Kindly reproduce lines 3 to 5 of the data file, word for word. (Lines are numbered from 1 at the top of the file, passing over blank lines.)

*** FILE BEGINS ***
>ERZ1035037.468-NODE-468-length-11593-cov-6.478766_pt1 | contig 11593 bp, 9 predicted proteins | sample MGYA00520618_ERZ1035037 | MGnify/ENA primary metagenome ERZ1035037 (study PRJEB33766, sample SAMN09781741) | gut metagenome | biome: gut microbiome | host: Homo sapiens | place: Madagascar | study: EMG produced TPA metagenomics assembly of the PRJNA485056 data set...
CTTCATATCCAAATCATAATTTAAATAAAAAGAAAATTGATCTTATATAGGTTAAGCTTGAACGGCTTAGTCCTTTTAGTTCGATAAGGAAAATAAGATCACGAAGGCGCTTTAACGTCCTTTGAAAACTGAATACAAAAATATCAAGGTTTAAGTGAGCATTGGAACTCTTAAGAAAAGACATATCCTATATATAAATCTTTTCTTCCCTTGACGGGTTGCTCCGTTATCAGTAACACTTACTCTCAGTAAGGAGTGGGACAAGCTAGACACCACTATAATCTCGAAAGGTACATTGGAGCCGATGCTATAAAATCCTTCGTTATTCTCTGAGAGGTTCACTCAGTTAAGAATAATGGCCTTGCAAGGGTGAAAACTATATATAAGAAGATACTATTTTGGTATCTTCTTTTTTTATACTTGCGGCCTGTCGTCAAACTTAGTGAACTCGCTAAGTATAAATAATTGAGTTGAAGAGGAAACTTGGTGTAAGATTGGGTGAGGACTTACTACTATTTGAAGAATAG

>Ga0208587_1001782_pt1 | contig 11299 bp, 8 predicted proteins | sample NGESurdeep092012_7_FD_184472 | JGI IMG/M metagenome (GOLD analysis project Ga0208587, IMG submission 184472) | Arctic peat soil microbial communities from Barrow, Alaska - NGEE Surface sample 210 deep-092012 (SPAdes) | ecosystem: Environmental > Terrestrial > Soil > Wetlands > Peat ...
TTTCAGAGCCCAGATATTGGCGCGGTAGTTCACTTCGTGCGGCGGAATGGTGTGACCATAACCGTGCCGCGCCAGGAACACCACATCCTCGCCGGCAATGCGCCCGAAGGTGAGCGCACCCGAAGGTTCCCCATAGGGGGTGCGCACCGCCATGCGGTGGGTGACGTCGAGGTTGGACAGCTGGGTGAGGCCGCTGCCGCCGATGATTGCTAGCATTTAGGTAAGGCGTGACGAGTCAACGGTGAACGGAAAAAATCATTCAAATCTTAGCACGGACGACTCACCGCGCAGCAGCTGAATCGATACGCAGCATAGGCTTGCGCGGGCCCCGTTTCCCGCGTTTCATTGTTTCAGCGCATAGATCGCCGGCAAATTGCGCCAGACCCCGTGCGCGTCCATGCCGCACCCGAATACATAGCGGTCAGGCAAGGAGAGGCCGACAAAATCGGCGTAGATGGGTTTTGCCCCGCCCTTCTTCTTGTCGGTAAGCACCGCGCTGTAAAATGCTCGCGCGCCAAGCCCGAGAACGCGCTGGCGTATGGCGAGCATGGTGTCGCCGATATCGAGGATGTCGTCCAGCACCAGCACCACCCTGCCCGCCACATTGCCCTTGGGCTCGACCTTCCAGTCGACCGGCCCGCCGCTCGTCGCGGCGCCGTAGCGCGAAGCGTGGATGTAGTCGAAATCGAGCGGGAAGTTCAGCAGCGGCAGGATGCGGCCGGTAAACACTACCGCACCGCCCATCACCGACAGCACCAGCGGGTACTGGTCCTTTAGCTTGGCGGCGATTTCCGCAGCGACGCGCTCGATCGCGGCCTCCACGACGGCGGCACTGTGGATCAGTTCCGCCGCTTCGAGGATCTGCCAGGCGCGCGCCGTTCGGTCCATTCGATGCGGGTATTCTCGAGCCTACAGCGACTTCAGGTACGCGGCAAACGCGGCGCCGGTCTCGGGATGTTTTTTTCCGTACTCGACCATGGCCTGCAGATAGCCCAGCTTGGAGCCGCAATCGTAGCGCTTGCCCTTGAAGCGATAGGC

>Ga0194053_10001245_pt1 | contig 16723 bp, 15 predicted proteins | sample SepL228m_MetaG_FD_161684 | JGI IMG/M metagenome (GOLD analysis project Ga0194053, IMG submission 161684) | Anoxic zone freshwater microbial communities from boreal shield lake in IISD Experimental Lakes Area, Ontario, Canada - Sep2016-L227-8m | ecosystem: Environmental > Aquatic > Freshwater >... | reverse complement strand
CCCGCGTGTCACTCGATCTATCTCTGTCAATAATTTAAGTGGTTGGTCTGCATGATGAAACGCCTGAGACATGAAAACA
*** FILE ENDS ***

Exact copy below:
>Ga0208587_1001782_pt1 | contig 11299 bp, 8 predicted proteins | sample NGESurdeep092012_7_FD_184472 | JGI IMG/M metagenome (GOLD analysis project Ga0208587, IMG submission 184472) | Arctic peat soil microbial communities from Barrow, Alaska - NGEE Surface sample 210 deep-092012 (SPAdes) | ecosystem: Environmental > Terrestrial > Soil > Wetlands > Peat ...
TTTCAGAGCCCAGATATTGGCGCGGTAGTTCACTTCGTGCGGCGGAATGGTGTGACCATAACCGTGCCGCGCCAGGAACACCACATCCTCGCCGGCAATGCGCCCGAAGGTGAGCGCACCCGAAGGTTCCCCATAGGGGGTGCGCACCGCCATGCGGTGGGTGACGTCGAGGTTGGACAGCTGGGTGAGGCCGCTGCCGCCGATGATTGCTAGCATTTAGGTAAGGCGTGACGAGTCAACGGTGAACGGAAAAAATCATTCAAATCTTAGCACGGACGACTCACCGCGCAGCAGCTGAATCGATACGCAGCATAGGCTTGCGCGGGCCCCGTTTCCCGCGTTTCATTGTTTCAGCGCATAGATCGCCGGCAAATTGCGCCAGACCCCGTGCGCGTCCATGCCGCACCCGAATACATAGCGGTCAGGCAAGGAGAGGCCGACAAAATCGGCGTAGATGGGTTTTGCCCCGCCCTTCTTCTTGTCGGTAAGCACCGCGCTGTAAAATGCTCGCGCGCCAAGCCCGAGAACGCGCTGGCGTATGGCGAGCATGGTGTCGCCGATATCGAGGATGTCGTCCAGCACCAGCACCACCCTGCCCGCCACATTGCCCTTGGGCTCGACCTTCCAGTCGACCGGCCCGCCGCTCGTCGCGGCGCCGTAGCGCGAAGCGTGGATGTAGTCGAAATCGAGCGGGAAGTTCAGCAGCGGCAGGATGCGGCCGGTAAACACTACCGCACCGCCCATCACCGACAGCACCAGCGGGTACTGGTCCTTTAGCTTGGCGGCGATTTCCGCAGCGACGCGCTCGATCGCGGCCTCCACGACGGCGGCACTGTGGATCAGTTCCGCCGCTTCGAGGATCTGCCAGGCGCGCGCCGTTCGGTCCATTCGATGCGGGTATTCTCGAGCCTACAGCGACTTCAGGTACGCGGCAAACGCGGCGCCGGTCTCGGGATGTTTTTTTCCGTACTCGACCATGGCCTGCAGATAGCCCAGCTTGGAGCCGCAATCGTAGCGCTTGCCCTTGAAGCGATAGGC

>Ga0194053_10001245_pt1 | contig 16723 bp, 15 predicted proteins | sample SepL228m_MetaG_FD_161684 | JGI IMG/M metagenome (GOLD analysis project Ga0194053, IMG submission 161684) | Anoxic zone freshwater microbial communities from boreal shield lake in IISD Experimental Lakes Area, Ontario, Canada - Sep2016-L227-8m | ecosystem: Environmental > Aquatic > Freshwater >... | reverse complement strand